Bubbles have been a recurring phenomenon throughout modern economic history. “Modern” in this instance refers to the period after the industrial revolution, and it is unsurprising that there were no economy-wide speculative bubbles prior to the 17th century. The two basic prerequisites for a bubble are a fair proportion of the population owning enough wealth to have a substantial impact on an asset price and a banking/monetary system that is able to expand money supply significantly, i.e. it is reasonably unimpeded by such constraints as gold standards or regal dictats.
There is no question that bubbles are exciting; eye-watering amounts of money are made. There are a small number of investors who cash out in time and live happily off their fortunes. Sadly, they are few, and there are always large economic implications after the bursting of a major bubble. Asset prices are driven painfully downwards, destroying vast amounts of wealth. As bubbles are encouraged by an increase in debt and leverage, balance sheets need to be repaired, for individuals and for financial institutions. This healing takes time, and drags heavily on economic activity.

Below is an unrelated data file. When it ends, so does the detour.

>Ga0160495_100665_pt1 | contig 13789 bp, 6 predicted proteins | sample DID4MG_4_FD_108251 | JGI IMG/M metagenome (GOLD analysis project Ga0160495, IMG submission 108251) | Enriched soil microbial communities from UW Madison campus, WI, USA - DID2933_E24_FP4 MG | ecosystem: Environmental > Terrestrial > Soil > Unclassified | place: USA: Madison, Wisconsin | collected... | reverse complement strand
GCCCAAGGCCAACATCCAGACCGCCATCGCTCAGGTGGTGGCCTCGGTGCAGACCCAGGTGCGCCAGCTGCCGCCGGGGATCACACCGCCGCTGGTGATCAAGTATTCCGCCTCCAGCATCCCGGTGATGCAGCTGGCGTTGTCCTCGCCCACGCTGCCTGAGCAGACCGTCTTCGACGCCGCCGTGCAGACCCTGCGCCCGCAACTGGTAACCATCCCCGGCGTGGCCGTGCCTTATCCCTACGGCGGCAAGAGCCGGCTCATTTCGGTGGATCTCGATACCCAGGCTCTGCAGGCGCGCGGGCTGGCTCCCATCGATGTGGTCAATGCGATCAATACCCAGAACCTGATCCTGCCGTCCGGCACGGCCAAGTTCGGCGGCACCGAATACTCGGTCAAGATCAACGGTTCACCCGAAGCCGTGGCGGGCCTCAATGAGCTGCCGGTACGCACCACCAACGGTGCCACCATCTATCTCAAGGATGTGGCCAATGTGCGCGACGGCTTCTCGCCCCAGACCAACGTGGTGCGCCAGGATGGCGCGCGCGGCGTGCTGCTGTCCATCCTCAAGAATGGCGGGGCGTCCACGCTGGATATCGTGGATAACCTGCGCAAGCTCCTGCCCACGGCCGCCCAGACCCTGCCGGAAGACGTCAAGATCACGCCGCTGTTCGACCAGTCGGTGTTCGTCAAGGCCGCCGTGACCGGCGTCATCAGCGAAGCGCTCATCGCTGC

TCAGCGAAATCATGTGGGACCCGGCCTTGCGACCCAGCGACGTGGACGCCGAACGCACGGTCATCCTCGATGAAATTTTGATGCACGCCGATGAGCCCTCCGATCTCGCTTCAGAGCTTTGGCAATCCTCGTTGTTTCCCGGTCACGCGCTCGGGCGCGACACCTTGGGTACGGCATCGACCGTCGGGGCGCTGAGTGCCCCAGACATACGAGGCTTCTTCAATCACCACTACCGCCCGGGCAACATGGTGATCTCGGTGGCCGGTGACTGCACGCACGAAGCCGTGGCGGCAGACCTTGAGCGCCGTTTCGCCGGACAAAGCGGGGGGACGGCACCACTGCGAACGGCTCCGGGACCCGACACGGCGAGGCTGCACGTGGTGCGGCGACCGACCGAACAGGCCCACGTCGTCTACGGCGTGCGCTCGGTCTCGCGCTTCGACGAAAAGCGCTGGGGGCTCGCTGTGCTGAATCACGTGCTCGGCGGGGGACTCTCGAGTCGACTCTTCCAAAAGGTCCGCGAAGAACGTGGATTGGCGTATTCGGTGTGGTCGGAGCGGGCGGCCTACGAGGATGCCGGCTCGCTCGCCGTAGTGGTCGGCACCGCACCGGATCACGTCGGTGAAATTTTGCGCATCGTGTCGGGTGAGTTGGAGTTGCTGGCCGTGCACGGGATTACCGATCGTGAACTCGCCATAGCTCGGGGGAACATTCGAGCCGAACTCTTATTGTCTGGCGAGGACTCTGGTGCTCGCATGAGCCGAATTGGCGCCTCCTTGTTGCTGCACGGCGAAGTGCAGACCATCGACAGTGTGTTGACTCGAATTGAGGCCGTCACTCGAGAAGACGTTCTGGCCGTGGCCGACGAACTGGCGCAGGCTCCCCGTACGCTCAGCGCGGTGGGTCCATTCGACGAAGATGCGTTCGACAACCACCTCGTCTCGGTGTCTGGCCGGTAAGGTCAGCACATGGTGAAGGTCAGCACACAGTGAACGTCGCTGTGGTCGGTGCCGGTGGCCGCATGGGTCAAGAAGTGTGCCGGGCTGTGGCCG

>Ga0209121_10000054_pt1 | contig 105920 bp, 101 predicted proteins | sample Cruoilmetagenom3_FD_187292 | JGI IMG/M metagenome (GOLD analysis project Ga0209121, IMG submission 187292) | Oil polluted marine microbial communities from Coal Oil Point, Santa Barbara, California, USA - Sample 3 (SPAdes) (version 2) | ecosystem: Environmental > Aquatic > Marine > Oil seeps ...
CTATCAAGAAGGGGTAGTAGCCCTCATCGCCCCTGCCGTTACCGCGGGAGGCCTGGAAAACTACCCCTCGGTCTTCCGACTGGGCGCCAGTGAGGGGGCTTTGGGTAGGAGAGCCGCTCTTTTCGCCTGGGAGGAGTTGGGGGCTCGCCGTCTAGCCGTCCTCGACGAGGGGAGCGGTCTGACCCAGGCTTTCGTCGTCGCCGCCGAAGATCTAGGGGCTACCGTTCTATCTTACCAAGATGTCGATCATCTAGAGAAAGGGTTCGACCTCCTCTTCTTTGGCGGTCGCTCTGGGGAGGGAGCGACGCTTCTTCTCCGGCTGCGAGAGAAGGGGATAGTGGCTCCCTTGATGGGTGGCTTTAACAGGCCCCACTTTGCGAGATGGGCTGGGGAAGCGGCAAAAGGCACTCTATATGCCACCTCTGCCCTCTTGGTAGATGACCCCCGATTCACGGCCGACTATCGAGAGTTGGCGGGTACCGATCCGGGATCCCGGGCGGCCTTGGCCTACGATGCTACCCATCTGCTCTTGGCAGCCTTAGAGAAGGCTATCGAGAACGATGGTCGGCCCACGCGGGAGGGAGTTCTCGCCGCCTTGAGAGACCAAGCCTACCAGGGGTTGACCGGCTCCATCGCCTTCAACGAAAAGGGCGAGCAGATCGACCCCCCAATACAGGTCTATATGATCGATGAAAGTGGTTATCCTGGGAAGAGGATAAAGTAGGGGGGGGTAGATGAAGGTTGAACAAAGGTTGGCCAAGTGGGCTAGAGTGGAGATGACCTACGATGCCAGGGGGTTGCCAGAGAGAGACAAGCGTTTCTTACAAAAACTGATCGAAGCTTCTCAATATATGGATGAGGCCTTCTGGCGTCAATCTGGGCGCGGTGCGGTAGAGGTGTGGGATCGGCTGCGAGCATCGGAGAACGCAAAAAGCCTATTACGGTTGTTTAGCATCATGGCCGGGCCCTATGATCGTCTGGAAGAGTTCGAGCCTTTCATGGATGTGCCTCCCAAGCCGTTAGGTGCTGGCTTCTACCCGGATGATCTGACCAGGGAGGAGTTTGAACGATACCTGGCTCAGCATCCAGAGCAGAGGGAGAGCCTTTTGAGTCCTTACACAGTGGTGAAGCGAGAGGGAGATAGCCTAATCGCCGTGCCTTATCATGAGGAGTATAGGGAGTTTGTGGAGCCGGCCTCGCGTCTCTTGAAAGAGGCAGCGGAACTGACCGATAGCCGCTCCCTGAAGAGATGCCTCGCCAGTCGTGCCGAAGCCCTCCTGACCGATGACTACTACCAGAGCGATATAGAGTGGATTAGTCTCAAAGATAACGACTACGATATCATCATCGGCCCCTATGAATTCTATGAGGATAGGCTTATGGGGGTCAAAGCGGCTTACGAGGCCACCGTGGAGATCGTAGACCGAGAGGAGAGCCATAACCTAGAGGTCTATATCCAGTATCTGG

As the outcome is painful, why do they recur? Bubbles are intertwined with basic human behaviour. Simplistically, a bubble is created because it is awfully hard to watch your neighbour get rich. The richer they get, the harder it becomes to resist mimicking them. Higher and higher prices attract more and more buyers, the price increase of the asset goes exponential, and a bubble is born.